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The Truth About the Fact: An International Journal of Literary Nonfiction

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Location: Los Angeles, California, United States

The Truth About the Fact: A Journal of Literary Nonfiction is an international journal committed to the idea that excellence in the art of letters can play a vital role in transforming the planet we share.

Thursday, April 2, 2009

My Angry Vagina

March 27, 2008.

I stood before a hushed crowd, watching my subtle movements. The flick of my wrist, the tugging of my hair, the scratching of the manuscript within my damp palms.

The room had been silenced by the “NOT-SO-HAPPY FACT” that spoke of gender mutilation of girls and women. The females in the room squirmed with the notion. The men lowered their heads in shame. All were affected by the “NOT-SO-HAPPY FACT” that by April of 1996, female genital mutilation had been inflicted on approximately 130 million girls and young women.

It was a sobering moment. A reflective moment. A small fragment of time that emotions swelled for the men and women present for those words.

It was powerful. Perspectives were altered. Men and women both felt violated. The unity between the sexes was brought on by a not so happy fact.

I approached the stage. The stillness was unbearable. Many looked towards me, some filled with sorrow in their eyes others with the hope that I will brush away their discomfort. No one knew what to expect.

I paused, took a deep breath, and exclaimed, “My Vagina’s angry!”

Some were shocked. Others were amused. People laughed, while others looked around confused.

“It is. It’s pissed off. My vagina’s furious and it needs to talk. It needs to talk about all this shit.”

The crowd roared with laughter. My confidence began to grow as everyone began to warm up and respond to me. All I could hear was the roaring in my head and the beat of my heart. The adrenaline and exhilaration soared within me and spilled from my lips. I saw the faces of loved ones. My father’s face burning. My fifteen year old sister’s confusion. My mother’s uncertainty. I refused to let that deter me. With renewed strength and confidence, I delivered my lines with all the sauciness and anger I could muster.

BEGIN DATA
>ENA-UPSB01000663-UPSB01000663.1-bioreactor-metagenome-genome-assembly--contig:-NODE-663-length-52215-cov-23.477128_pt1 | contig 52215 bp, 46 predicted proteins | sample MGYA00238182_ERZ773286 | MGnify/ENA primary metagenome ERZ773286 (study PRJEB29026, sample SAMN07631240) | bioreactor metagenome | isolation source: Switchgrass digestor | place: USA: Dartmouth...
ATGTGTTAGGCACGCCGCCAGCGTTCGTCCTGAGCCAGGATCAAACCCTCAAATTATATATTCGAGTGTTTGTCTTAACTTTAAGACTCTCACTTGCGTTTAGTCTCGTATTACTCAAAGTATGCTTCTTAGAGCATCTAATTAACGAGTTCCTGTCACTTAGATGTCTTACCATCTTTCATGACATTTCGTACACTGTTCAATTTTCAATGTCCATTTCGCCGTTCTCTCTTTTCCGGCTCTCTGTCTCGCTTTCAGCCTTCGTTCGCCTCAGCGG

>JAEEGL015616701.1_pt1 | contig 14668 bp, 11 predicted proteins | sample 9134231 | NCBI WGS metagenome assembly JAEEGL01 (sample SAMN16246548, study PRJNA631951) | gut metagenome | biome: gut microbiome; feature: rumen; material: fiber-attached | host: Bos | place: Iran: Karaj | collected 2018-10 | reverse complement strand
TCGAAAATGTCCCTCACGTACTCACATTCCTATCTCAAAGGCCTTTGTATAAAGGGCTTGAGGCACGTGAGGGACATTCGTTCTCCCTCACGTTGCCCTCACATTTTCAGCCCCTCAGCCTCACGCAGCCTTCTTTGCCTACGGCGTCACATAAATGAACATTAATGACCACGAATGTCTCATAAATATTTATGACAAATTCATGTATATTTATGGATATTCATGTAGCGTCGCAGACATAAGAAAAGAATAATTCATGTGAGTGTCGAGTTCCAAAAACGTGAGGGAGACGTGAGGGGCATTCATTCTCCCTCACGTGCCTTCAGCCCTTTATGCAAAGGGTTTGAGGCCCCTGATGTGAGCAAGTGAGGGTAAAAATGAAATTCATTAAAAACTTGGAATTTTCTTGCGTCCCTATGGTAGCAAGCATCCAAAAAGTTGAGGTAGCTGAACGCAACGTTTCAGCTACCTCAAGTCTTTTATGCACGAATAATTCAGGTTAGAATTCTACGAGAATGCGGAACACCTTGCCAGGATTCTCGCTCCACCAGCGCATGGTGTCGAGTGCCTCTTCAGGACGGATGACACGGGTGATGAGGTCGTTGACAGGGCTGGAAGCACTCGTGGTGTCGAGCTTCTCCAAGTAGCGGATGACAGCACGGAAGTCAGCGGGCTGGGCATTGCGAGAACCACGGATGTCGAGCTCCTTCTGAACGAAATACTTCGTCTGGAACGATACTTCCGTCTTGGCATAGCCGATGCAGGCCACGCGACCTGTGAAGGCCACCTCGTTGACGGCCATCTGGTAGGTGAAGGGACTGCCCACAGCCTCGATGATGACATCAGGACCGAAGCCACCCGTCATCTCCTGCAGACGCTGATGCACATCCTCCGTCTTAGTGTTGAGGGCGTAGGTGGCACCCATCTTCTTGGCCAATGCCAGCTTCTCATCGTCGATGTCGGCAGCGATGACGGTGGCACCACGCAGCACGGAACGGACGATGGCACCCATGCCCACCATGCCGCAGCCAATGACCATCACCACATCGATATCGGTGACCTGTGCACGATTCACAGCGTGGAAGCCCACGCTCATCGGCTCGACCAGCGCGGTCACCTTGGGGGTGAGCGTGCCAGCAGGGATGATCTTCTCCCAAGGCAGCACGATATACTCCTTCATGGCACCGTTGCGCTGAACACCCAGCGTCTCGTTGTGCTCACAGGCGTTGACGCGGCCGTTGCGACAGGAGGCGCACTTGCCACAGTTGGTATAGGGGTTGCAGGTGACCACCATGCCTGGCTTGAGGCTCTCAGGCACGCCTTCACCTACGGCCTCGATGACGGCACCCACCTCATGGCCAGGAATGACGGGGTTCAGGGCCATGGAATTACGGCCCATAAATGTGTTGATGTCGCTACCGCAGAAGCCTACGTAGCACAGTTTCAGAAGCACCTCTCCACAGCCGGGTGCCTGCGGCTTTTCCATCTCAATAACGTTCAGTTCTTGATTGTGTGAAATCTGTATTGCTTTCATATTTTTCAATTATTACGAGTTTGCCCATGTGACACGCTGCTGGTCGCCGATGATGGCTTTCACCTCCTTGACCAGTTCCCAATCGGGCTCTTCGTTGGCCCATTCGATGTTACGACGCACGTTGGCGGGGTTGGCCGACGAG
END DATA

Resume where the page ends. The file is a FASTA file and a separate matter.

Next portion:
I felt alive at my first public performance. I had avoided Public Speaking my whole life. Never took an active role in a play. I barely would speak for group projects. I never felt a strong compulsion to speak my thoughts to the world. I felt my writing was sufficient enough. When I appeared to the first audition for the Vagina Monologues, I was nervous and uncomfortable. I was given a stack of monologues to sift through. I was told to choose one to audition for and I was going next. The first monologue I picked up was “My Angry Vagina” and I immediately knew it was the right one for me. The boldness, the directness, the sassiness. This was meant to happen. I was meant to speak out against the injustices and oppression that women have experienced. I felt the words of the monologue draw from me my inner woman. I hesitantly approached the room for my audition, put my heart and soul into the moment…and walked out with the part.

When I entered the stage, this back a new high for me. The rush, the excitement, the warm reciprocation from the crowd that quenched the thirst within my soul. All of it compelled me to give my best performance.

I strolled off the stage, basking in the applauses and whistles that followed me like a shadow. My fellow performers exclaimed, “Great Job!” Others gave me a pat on the back. I smiled, thanked everyone, and felt my inner intensity slowly drain from my body. I watched as the next performer entered the stage.

I looked out towards the crowd and knew I had made a lasting impression.

“It wants to stop being angry. It wants to come. It wants to want. My vagina, my vagina. Well…It wants everything.”

Jennifer Ellspermann

Picture Credit: Angry Cat


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